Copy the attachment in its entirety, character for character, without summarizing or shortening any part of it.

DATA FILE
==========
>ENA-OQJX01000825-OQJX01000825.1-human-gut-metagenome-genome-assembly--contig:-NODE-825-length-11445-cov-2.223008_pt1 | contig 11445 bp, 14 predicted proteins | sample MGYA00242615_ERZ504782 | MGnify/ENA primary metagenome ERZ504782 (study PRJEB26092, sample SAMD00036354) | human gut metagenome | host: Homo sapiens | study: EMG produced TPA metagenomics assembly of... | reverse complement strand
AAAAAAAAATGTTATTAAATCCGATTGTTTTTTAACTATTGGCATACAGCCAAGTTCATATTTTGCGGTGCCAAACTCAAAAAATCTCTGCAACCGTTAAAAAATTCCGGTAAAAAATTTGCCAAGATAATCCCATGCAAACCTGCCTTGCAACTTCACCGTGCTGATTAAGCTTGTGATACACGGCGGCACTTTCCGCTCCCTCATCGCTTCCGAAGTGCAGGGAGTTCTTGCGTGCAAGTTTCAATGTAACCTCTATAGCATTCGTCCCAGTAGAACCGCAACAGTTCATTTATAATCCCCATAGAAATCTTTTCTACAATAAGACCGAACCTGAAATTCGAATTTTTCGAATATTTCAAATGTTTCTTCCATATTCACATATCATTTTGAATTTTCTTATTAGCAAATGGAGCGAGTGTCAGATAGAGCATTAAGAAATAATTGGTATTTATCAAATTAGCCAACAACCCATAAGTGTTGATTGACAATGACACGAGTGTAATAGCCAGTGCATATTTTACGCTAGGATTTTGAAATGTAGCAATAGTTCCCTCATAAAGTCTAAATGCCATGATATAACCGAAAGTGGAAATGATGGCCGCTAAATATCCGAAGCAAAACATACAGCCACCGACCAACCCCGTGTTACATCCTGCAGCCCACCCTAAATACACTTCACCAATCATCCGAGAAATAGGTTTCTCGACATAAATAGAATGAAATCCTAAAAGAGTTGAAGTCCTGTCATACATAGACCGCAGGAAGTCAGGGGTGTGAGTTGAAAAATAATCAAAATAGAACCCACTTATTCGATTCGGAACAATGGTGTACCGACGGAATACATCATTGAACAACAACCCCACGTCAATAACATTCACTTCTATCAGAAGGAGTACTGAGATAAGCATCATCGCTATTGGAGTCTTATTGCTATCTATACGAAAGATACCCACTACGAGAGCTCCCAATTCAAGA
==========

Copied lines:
>ENA-OQJX01000825-OQJX01000825.1-human-gut-metagenome-genome-assembly--contig:-NODE-825-length-11445-cov-2.223008_pt1 | contig 11445 bp, 14 predicted proteins | sample MGYA00242615_ERZ504782 | MGnify/ENA primary metagenome ERZ504782 (study PRJEB26092, sample SAMD00036354) | human gut metagenome | host: Homo sapiens | study: EMG produced TPA metagenomics assembly of... | reverse complement strand
AAAAAAAAATGTTATTAAATCCGATTGTTTTTTAACTATTGGCATACAGCCAAGTTCATATTTTGCGGTGCCAAACTCAAAAAATCTCTGCAACCGTTAAAAAATTCCGGTAAAAAATTTGCCAAGATAATCCCATGCAAACCTGCCTTGCAACTTCACCGTGCTGATTAAGCTTGTGATACACGGCGGCACTTTCCGCTCCCTCATCGCTTCCGAAGTGCAGGGAGTTCTTGCGTGCAAGTTTCAATGTAACCTCTATAGCATTCGTCCCAGTAGAACCGCAACAGTTCATTTATAATCCCCATAGAAATCTTTTCTACAATAAGACCGAACCTGAAATTCGAATTTTTCGAATATTTCAAATGTTTCTTCCATATTCACATATCATTTTGAATTTTCTTATTAGCAAATGGAGCGAGTGTCAGATAGAGCATTAAGAAATAATTGGTATTTATCAAATTAGCCAACAACCCATAAGTGTTGATTGACAATGACACGAGTGTAATAGCCAGTGCATATTTTACGCTAGGATTTTGAAATGTAGCAATAGTTCCCTCATAAAGTCTAAATGCCATGATATAACCGAAAGTGGAAATGATGGCCGCTAAATATCCGAAGCAAAACATACAGCCACCGACCAACCCCGTGTTACATCCTGCAGCCCACCCTAAATACACTTCACCAATCATCCGAGAAATAGGTTTCTCGACATAAATAGAATGAAATCCTAAAAGAGTTGAAGTCCTGTCATACATAGACCGCAGGAAGTCAGGGGTGTGAGTTGAAAAATAATCAAAATAGAACCCACTTATTCGATTCGGAACAATGGTGTACCGACGGAATACATCATTGAACAACAACCCCACGTCAATAACATTCACTTCTATCAGAAGGAGTACTGAGATAAGCATCATCGCTATTGGAGTCTTATTGCTATCTATACGAAAGATACCCACTACGAGAGCTCCCAATTCAAGA